- Dean Yick, Education Officer of neighbouring Wabaseemoong (White dog) first nation. Was introduced to the crowd by myself as MC- thanking the first nation for allowing us to be guests on its unseeded lands which are now part of Treaty Three. A small presentation of tobacco as a sign of respect was presented to Dean. Dean spoke on the significance and meaning and spirituality of the cliffs to the indigenous peoples of his community end of the area. He reminded the assembled of the indigenous people’s traditional ways of treating the land with respect and as a foundation of culture and livelihood. He described for us the gift offerings that we occasionally encounter in the area including tobacco and asked us that we do not disturb these offerings. Dean encouraged us to remind ourselves of our need to treat the lands as guests and he closed by thanking us for our interest in his community before saying that we too should offer gifts to the lands as a sign of respect and as a reminder of our personal obligations to the lands.
- Len Chackowsky, geologist and member of the section provided an entertaining journey on the geology of Canadian Shield country in which we sat, from the Big Bang through creation of the solar system to our own extremely recent arrival. He had imaginatively mapped out the epochs using taped markings on a climbing rope-thereby figuratively giving new meaning to “string theory”. According to his theory the solar system was created approximately 20m from the end of the rope, just in the small stand of bushes immediately east of the fire pit.
- Brian Gilchrist, recent ‘leave no trace’ trainee and member of the section took us through the seven essential principles of ‘leave no trace’ using our own practices especially where done without thought as examples of easily changed behaviour. He kept the advice very practical and useful and many commented afterwards that they had not realized the simple things they could do or change to make a substantial difference.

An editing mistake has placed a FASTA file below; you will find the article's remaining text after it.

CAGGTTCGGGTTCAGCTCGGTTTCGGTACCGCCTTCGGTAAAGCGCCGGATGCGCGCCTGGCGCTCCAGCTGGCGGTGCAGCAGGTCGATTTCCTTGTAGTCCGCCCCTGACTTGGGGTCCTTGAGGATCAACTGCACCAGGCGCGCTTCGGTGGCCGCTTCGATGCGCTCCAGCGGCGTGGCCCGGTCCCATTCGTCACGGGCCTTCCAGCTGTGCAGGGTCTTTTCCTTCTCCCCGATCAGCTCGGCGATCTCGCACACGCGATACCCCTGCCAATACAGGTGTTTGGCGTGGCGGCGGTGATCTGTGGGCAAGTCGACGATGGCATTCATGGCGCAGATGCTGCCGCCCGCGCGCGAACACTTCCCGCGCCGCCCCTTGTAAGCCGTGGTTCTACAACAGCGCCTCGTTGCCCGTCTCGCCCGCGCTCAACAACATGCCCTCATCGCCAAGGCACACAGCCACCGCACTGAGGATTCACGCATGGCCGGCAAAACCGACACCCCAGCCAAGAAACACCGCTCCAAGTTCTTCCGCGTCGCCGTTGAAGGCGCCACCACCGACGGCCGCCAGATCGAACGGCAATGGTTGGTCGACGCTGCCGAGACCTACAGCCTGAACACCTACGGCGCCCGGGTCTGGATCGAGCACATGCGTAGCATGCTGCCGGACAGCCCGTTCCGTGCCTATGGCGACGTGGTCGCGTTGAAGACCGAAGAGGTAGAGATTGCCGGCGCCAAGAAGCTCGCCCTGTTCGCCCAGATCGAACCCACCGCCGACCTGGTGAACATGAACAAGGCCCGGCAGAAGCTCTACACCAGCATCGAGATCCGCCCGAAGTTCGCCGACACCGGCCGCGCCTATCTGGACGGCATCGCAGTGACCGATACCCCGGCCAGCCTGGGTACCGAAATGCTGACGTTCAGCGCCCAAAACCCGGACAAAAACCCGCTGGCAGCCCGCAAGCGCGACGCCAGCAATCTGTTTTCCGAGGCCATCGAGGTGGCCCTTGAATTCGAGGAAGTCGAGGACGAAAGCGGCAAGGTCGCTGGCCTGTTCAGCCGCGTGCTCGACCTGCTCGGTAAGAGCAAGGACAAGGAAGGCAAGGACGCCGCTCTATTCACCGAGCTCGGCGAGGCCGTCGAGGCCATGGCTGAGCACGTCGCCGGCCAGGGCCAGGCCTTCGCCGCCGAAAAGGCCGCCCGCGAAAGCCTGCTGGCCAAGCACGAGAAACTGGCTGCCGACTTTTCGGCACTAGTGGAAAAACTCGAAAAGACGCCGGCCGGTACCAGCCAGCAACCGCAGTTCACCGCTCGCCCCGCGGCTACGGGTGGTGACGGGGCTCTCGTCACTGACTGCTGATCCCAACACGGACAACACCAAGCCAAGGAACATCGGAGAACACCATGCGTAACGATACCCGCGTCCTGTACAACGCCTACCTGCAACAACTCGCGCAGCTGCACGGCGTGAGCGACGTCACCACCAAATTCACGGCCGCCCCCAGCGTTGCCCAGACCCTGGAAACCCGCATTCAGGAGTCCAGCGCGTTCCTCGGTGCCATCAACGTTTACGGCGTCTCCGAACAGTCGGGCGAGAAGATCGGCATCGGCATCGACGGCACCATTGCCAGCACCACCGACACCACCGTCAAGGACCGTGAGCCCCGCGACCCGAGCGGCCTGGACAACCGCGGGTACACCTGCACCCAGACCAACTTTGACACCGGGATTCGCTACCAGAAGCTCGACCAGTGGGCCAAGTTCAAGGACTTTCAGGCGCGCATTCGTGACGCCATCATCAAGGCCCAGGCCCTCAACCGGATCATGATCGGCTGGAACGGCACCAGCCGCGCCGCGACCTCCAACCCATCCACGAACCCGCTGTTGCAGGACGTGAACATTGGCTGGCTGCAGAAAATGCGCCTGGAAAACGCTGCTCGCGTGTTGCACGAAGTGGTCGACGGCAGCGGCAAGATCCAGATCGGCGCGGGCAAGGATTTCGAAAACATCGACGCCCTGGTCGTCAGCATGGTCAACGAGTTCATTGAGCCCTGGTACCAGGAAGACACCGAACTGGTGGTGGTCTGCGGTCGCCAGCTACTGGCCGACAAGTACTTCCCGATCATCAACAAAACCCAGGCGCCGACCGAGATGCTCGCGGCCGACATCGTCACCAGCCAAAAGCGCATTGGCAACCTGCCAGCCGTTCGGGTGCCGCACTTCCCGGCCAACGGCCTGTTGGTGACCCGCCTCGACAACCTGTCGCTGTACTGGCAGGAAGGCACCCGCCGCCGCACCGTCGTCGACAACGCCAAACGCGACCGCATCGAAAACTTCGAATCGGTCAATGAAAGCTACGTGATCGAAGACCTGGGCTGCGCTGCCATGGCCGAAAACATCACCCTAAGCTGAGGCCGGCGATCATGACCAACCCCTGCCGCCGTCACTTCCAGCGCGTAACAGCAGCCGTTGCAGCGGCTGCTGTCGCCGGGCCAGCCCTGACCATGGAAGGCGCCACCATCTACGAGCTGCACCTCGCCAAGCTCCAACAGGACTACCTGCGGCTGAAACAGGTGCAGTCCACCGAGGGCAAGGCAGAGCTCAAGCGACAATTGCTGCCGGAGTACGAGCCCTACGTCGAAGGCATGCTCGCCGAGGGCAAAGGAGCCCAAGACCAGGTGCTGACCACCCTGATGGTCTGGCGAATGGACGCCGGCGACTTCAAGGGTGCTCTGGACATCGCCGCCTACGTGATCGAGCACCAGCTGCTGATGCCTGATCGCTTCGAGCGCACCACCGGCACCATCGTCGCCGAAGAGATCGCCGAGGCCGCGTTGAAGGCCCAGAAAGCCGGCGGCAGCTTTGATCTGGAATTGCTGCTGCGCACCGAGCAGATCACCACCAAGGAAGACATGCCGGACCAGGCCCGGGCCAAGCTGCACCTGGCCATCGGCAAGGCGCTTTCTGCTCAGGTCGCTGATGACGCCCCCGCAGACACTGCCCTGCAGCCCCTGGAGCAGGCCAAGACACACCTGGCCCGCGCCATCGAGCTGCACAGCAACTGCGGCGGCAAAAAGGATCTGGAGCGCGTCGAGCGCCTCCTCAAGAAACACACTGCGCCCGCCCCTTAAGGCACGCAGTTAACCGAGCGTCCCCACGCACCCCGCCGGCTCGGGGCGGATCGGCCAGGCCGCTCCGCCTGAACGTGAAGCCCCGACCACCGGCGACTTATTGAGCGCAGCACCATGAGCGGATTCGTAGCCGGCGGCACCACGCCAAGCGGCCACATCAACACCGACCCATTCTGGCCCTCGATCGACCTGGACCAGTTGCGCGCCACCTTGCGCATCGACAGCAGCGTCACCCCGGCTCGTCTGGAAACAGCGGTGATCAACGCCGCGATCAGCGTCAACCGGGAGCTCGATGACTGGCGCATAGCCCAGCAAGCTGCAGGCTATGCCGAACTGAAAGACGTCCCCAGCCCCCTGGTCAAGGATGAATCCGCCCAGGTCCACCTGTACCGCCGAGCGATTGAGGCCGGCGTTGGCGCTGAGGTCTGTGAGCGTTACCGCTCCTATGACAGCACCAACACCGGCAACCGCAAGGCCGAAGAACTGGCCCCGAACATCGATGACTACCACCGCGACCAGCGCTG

The culture education section ended the handing of presents to the presenters and a prize draw of items including ACC national supplied shirts, local section shirts, some small gear and copies of the 2016 Canadian Alpine Journal. Each guest received a few UIAA Respect The Mountains Series 2017 bookmarks (modelled on the “7 Ways to Respect the Mountains” Banner) as a small memento of their attendance.
I made a special presentation on behalf of the ACCMB of an ACC icebreaker Merino wool sweater to Ryan Monroe and Mike Brown in recognition of their incredible work in the area over the last summer and into the spring placing many, many of the bolts we rely on. We made special mention of the fact that they had made it very clear that they only used UIAA approved and tested bolts.
C4 cook up. Immediately following the educational festivities, the group enjoyed an excellent meal of hamburgers (beef or veggie burgers) cooked by the excellent hands of Randy Abbott, Mike DuCharme, Pat Dillistone and Annick Dionne. The burgers were accompanied by coleslaw and potato salad and excellent, sugar “off the charts”, dessert trays.
C5 camp up. A good number of those attending sat around the open campfire after events spent socializing well into the night camping. The remaining people drove home.
Further details: UIAA Respect the Mountains